A few notes to start off right:
~~ I was not raised in a culturally (or religiously for that matter) Jewish home. Therefore, virtually nothing in my cooking repertoire is recognizably "Jewish," that is, coming from the eastern European background from which the vast majority of America's Jews hail.
~~ While I certainly do not any longer fall into the trap of being one of "those" Jews who eat pork, I do not keep "perfect" kosher. What I do works for my philosophy and ethics and in my world of Conservative Judaism, that is more than good enough.
~~ At the risk of sounding like an elitist food snob, 90% of our food is grown or produced within 200 miles of home. I will never specify "grass fed this" or "organic that," however. To my mind, those labels are less important than avoidance of the standard American diet. If big box grocery's beef liver is what you can afford and is most accessible, then that's what you eat rather than eating none at all (I'm a huge pusher of organ meats).
~~ My food is informed by both the Weston A. Price Foundation and the Paleo philosophy. In summary, this means that we eat no grains, we highly restrict dairy and sweeteners, and on the rare occasions when we do eat legumes, they are very well soaked in mild brine before cooking.
~~ No diet works for everyone. This is what works for me and mine.
This is Chance. He's my little man. One of the refrains I hear continually is "Me do too. Just like abba." He imitates everything his abba (daddy) says and does. He'll be five in December; 2 years ago he was diagnosed with apraxia of speech. Chance makes coffee for me most days, literally begs to help wash dishes, and tells me his leg hurts when he's hungry, because that's where his stomach is. Chance is also enormously sensitive to blood sugar swings that provoke epic tantrums. His speech responds to fish, turmeric, and chilies in all forms; ingredients known to help reduce inflammation system-wide. Like his sisters, Chance inherits a long family history of hypoglycemia, high blood pressure, Type 1 and Type 2 diabetes, and gluten intolerance - in other words, a dozen blood relations who have overt or sub-clinical metabolic syndrome. Paleo is for Chance, for his speech, his metabolism, his ability to live a life free of the chronic diseases of Western Civilization.
This is Shula, my little princess. Three years old, wants to do everything her big brother does. she's a daddy's girl. Loves trains, guns archery, and her gigantic, fluffy hot pink tutu. More times than I can count, I have found her playing mad crazy "boy" games with her brother, fluffy pink tutu flouncing about her waist. She is somewhat less sensitive to blood sugar swings; her moods are neither as sudden nor as dramatic as her brother's but she is calmer, sillier, and more artistic without the highs and lows of the insulin roller coaster. Paleo is for Shula, not just to avoid the metabolic syndrome I hope to stave off in her brother but also for her thyroid (she also inherits a family history of thyroid disorder that includes her mother) and for her future fertility.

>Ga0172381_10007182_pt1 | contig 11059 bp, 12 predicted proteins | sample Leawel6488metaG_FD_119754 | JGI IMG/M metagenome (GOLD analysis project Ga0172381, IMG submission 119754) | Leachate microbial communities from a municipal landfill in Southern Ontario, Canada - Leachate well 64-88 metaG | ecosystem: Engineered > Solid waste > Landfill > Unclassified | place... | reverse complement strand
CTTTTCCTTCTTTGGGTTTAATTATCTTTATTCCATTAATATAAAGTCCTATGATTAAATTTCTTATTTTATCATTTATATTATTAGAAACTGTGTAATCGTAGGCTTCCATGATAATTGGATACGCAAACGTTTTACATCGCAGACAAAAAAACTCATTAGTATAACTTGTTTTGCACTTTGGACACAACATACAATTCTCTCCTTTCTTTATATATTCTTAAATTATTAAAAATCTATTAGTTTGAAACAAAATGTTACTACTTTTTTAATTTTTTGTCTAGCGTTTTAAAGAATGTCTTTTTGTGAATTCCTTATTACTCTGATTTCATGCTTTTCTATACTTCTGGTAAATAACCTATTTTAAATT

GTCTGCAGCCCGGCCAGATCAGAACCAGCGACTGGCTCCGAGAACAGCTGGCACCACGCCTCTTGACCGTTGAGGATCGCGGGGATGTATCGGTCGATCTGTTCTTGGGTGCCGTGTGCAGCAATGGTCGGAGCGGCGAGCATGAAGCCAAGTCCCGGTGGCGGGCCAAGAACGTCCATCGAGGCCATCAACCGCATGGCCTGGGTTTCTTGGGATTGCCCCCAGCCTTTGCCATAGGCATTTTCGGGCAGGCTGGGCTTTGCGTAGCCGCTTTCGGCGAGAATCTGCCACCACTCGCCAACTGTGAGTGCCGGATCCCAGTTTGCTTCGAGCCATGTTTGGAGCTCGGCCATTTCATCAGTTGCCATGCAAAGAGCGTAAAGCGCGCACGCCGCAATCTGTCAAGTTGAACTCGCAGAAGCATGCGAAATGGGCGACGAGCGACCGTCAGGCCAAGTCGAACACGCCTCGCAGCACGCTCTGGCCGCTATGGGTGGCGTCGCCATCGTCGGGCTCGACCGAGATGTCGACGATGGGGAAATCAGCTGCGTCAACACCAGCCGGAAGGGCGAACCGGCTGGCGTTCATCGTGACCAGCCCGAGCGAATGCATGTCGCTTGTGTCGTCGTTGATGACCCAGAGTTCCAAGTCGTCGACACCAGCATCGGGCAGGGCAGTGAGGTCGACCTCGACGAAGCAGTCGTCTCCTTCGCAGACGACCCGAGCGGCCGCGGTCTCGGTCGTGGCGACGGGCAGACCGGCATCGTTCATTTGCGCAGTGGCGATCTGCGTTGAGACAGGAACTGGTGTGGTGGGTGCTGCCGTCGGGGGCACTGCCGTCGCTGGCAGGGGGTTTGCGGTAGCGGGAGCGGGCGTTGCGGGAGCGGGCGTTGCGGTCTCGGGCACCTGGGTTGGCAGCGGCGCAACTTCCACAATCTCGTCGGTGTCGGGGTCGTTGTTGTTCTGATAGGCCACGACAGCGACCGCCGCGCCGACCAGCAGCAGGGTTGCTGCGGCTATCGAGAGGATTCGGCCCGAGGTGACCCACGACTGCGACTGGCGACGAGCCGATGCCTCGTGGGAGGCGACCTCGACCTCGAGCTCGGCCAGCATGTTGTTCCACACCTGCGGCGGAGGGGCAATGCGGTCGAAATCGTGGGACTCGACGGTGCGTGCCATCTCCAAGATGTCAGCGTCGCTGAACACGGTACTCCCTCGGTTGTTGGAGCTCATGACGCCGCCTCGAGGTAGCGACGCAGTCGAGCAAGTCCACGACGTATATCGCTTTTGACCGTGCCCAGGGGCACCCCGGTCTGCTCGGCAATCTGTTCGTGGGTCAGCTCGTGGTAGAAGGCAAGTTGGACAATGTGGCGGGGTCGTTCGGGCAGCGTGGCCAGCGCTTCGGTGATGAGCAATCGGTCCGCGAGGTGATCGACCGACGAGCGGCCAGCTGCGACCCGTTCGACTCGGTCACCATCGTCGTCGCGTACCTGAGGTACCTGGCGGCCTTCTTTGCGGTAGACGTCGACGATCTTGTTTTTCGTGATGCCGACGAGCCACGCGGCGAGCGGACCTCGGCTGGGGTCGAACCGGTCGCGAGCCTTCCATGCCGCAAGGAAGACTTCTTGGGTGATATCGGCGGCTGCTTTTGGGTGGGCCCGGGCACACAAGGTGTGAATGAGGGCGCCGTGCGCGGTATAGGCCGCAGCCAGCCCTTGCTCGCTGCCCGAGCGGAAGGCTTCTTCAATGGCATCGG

Lilit. My pudgy pink pachyderm, more commonly called Miss Lili-poo. Eight months old, sunny tempered, easy going. Very few things bother her apart from a hungry tummy or messy diaper. In the past month, she has started eating solid food, choosing liver, salmon, chicken bones over all other offerings. One recent evening, I watched her mentally debate between a tomato or a piece of pita bread my husband offered her. She decided the tomato was far more yummy, not to mention messy. Thanks to that decision, she has yet to eat anything made from grain. Determined to catch up to Chance and Shula as fast as possible and to keep her pudgy baby rolls for as long as possible. Paleo is for Lilit. So those sunny Colorado-blue eyes stay sunny and bright and never know the pain of illnesses food could reverse.
This isn't a "Jewish" or paleo recipe. It's just a beautiful tea that I love in late afternoons and evenings when I crave a hot cup of something but don't need caffeine or a sugar high. Plus, the photo gives me an excuse to show off the pink Depression Glass tableware I recently received as a gift. It's incredibly simple to make, cheap, and beautiful to look at. Dried hibiscus flower can be found in the Hispanic section of many supermarkets, often labeled "Jamaica flower."
2 or 3 dried hibiscus flowers, crumbled
8 oz hot (not boiling) water
Pour the water over the broken flowers and allow to steep for 3 to 5 minutes. Strain off into a pretty cup and enjoy. No cream or sugar needed.